School of Engineering


Showing 1-50 of 151 Results

  • Daniel Herschlag

    Daniel Herschlag

    Professor of Biochemistry and, by courtesy, of Chemical Engineering and of Chemistry

    Current Research and Scholarly InterestsOur research is aimed at understanding the chemical and physical behavior underlying biological macromolecules and systems, as these behaviors define the capabilities and limitations of biology. Toward this end we study folding and catalysis by RNA, as well as catalysis by protein enzymes.

  • James Swartz

    James Swartz

    James H. Clark Professor in the School of Engineering and Professor of Chemical Engineering and of Bioengineering

    BioUsing and Understanding Cell-Free Biology

    Swartz Lab General Research Focus:

    The current and projected research in the Swartz lab balances basic research in microbial metabolism, protein expression, and protein folding with a strong emphasis on compelling applications. The power and versatility of cell-free methods coupled with careful evaluation and engineering of these new systems enables a whole new range of applications and scientific investigation. Fundamental research on: the mechanisms and kinetics of ribosomal function, fundamental bioenergetics, basic mechanisms of protein folding, functional genomics, and metabolic pathway analysis is motivated by a variety of near- and medium term applications spanning medicine, energy, and environmental needs.

    Swartz Lab Application Focus:

    In the medical area , current research addresses the need for patient-specific vaccines to treat cancer. Particularly for lymphomas, there is a strong need to be able to make a new cancer vaccine for each patient. Current technologies are not practical for this demanding task, but cell-free approaches are rapid and inexpensive. We have already demonstrated feasibility in mouse tumor challenge studies and are now expanding the range of applications and working to improve the relevant technologies. Experience with these vaccines has also suggested a new and exciting format for making inexpensive and very potent vaccines for general use.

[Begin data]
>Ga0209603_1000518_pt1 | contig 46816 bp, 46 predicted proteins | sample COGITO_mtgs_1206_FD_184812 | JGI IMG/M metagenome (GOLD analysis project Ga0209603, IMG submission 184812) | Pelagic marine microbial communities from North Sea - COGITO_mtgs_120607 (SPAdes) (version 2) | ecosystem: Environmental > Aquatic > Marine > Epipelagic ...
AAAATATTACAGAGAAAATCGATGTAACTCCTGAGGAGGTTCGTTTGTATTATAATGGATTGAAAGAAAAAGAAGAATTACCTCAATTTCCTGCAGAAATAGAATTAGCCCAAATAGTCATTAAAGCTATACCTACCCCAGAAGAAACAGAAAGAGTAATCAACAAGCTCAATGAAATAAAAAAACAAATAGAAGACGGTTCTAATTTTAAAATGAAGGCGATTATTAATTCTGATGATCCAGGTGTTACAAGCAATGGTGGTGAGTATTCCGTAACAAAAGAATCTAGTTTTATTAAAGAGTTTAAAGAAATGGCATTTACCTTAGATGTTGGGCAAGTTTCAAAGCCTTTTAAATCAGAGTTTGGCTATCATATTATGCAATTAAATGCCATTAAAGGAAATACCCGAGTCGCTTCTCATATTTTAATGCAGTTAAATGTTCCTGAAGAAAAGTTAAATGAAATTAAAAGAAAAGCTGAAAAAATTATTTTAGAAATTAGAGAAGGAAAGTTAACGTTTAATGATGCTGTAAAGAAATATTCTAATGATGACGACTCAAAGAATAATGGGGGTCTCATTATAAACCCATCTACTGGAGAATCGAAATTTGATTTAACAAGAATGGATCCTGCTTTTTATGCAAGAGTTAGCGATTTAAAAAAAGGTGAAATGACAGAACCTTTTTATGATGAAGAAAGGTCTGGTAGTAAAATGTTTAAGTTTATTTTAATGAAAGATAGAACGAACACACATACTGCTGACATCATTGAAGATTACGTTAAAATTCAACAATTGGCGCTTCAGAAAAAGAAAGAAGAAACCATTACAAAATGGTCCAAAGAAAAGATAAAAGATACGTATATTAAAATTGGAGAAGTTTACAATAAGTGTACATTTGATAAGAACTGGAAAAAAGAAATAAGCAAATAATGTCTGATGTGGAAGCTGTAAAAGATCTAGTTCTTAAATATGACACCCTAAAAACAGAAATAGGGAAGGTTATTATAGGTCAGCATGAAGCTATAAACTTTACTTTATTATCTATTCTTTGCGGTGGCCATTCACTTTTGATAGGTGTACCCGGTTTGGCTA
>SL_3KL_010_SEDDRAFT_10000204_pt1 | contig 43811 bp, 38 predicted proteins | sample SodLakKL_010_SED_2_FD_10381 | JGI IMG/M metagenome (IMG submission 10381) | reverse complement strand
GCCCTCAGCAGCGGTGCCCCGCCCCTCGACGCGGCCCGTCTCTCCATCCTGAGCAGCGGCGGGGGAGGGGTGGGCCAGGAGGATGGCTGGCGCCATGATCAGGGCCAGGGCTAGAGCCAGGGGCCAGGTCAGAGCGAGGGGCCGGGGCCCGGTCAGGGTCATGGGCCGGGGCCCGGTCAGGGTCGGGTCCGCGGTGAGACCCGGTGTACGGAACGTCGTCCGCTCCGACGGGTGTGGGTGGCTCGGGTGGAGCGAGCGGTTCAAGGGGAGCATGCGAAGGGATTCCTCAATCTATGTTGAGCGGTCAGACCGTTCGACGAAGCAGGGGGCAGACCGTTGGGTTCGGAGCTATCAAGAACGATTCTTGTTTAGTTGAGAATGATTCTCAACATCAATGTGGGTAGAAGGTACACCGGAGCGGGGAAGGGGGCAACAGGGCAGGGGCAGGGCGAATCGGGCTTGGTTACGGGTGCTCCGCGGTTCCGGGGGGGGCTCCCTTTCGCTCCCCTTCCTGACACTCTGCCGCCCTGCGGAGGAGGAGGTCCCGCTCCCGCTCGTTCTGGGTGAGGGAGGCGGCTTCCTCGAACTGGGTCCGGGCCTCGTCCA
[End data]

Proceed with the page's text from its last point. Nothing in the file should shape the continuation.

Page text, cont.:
To address pressing needs for a new and cleaner energy source, we are working towards an organism that can efficiently capture solar energy and convert it into hydrogen. The first task is to develop an oxygen tolerant hydrogenase using cell-free technology to express libraries of mutated enzymes that can be rapidly screened for improved function. Even though these are very complex enzymes, we have produced active hydrogenases with our cell-free methods. We are now perfecting the screening methods for rapid and accurate identification of improved enzymes. After these new enzymes are identified, the project will progress toward metabolic engineering and bioreactor design research to achieve the scales and economies required.

    To address environmental needs, we are developing an improved water filters using an amazing membrane protein, Aquaporin Z. It has the ability to reject all other chemicals and ions except water. We have efficiently expressed the protein into lipid bilayer vesicles and are now working to cast these membranes on porous supports to complete the development of a new and powerful water purification technology. The same lessons will be applied toward the development of a new class of biosensors that brings high sensitivity and selectivity.

  • Jennifer R. Cochran

    Jennifer R. Cochran

    Shriram Chair of Bioengineering, Associate Professor of Bioengineering and, by courtesy, of Chemical Engineering

    Current Research and Scholarly InterestsMolecular Bioengineering, Protein Biochemistry, Biotechnology, Cell and Tissue Engineering, Molecular Imaging, Chemical Biology

  • Stacey Bent

    Stacey Bent

    Jagdeep and Roshni Singh Professor in the School of Engineering, Senior Associate Dean for Faculty & Academic Affairs, Senior Fellow at Precourt and Professor, by courtesy, of Materials Science & Eng, of Electrical Eng and of Chemistry

    BioThe research in the Bent laboratory is focused on understanding and controlling surface and interfacial chemistry and applying this knowledge to a range of problems in semiconductor processing, micro- and nano-electronics, nanotechnology, and sustainable and renewable energy. Much of the research aims to develop a molecular-level understanding in these systems, and hence the group uses of a variety of molecular probes. Systems currently under study in the group include functionalization of semiconductor surfaces, mechanisms and control of atomic layer deposition, molecular layer deposition, nanoscale materials for light absorption, interface engineering in photovoltaics, catalyst and electrocatalyst deposition.